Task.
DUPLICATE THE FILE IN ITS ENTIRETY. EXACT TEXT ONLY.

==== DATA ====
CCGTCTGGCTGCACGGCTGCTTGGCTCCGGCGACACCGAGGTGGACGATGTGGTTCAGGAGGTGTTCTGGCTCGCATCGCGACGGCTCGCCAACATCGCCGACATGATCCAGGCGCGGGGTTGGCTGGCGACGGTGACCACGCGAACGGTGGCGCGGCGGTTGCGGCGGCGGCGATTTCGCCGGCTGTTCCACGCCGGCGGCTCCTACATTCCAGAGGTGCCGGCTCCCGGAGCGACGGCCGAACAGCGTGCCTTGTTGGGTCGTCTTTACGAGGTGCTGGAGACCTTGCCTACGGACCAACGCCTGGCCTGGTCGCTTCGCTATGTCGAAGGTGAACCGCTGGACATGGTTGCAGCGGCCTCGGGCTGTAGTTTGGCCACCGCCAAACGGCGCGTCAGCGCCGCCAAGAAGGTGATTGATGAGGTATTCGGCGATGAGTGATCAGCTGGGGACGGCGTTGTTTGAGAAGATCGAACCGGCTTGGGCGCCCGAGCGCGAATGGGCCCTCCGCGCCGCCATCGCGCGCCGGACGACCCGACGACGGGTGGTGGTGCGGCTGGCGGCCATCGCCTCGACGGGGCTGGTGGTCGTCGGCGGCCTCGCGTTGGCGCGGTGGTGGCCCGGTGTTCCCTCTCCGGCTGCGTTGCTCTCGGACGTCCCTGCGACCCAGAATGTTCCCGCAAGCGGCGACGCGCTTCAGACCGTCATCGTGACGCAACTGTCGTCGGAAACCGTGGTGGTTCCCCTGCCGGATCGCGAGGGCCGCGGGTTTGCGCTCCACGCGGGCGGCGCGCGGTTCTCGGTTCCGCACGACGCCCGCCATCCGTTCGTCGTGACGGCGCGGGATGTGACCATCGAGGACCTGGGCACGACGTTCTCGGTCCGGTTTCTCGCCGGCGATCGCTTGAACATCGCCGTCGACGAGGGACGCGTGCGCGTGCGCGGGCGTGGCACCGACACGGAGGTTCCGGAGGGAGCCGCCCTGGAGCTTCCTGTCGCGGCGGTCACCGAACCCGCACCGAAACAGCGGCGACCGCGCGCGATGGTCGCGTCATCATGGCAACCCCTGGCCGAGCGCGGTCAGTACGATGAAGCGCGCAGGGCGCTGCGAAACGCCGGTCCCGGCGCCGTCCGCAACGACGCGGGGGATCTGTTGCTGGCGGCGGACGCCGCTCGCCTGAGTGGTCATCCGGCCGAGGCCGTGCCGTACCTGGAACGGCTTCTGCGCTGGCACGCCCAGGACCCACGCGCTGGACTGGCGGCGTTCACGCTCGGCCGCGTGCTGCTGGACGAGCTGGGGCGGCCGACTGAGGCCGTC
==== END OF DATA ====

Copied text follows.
CCGTCTGGCTGCACGGCTGCTTGGCTCCGGCGACACCGAGGTGGACGATGTGGTTCAGGAGGTGTTCTGGCTCGCATCGCGACGGCTCGCCAACATCGCCGACATGATCCAGGCGCGGGGTTGGCTGGCGACGGTGACCACGCGAACGGTGGCGCGGCGGTTGCGGCGGCGGCGATTTCGCCGGCTGTTCCACGCCGGCGGCTCCTACATTCCAGAGGTGCCGGCTCCCGGAGCGACGGCCGAACAGCGTGCCTTGTTGGGTCGTCTTTACGAGGTGCTGGAGACCTTGCCTACGGACCAACGCCTGGCCTGGTCGCTTCGCTATGTCGAAGGTGAACCGCTGGACATGGTTGCAGCGGCCTCGGGCTGTAGTTTGGCCACCGCCAAACGGCGCGTCAGCGCCGCCAAGAAGGTGATTGATGAGGTATTCGGCGATGAGTGATCAGCTGGGGACGGCGTTGTTTGAGAAGATCGAACCGGCTTGGGCGCCCGAGCGCGAATGGGCCCTCCGCGCCGCCATCGCGCGCCGGACGACCCGACGACGGGTGGTGGTGCGGCTGGCGGCCATCGCCTCGACGGGGCTGGTGGTCGTCGGCGGCCTCGCGTTGGCGCGGTGGTGGCCCGGTGTTCCCTCTCCGGCTGCGTTGCTCTCGGACGTCCCTGCGACCCAGAATGTTCCCGCAAGCGGCGACGCGCTTCAGACCGTCATCGTGACGCAACTGTCGTCGGAAACCGTGGTGGTTCCCCTGCCGGATCGCGAGGGCCGCGGGTTTGCGCTCCACGCGGGCGGCGCGCGGTTCTCGGTTCCGCACGACGCCCGCCATCCGTTCGTCGTGACGGCGCGGGATGTGACCATCGAGGACCTGGGCACGACGTTCTCGGTCCGGTTTCTCGCCGGCGATCGCTTGAACATCGCCGTCGACGAGGGACGCGTGCGCGTGCGCGGGCGTGGCACCGACACGGAGGTTCCGGAGGGAGCCGCCCTGGAGCTTCCTGTCGCGGCGGTCACCGAACCCGCACCGAAACAGCGGCGACCGCGCGCGATGGTCGCGTCATCATGGCAACCCCTGGCCGAGCGCGGTCAGTACGATGAAGCGCGCAGGGCGCTGCGAAACGCCGGTCCCGGCGCCGTCCGCAACGACGCGGGGGATCTGTTGCTGGCGGCGGACGCCGCTCGCCTGAGTGGTCATCCGGCCGAGGCCGTGCCGTACCTGGAACGGCTTCTGCGCTGGCACGCCCAGGACCCACGCGCTGGACTGGCGGCGTTCACGCTCGGCCGCGTGCTGCTGGACGAGCTGGGGCGGCCGACTGAGGCCGTC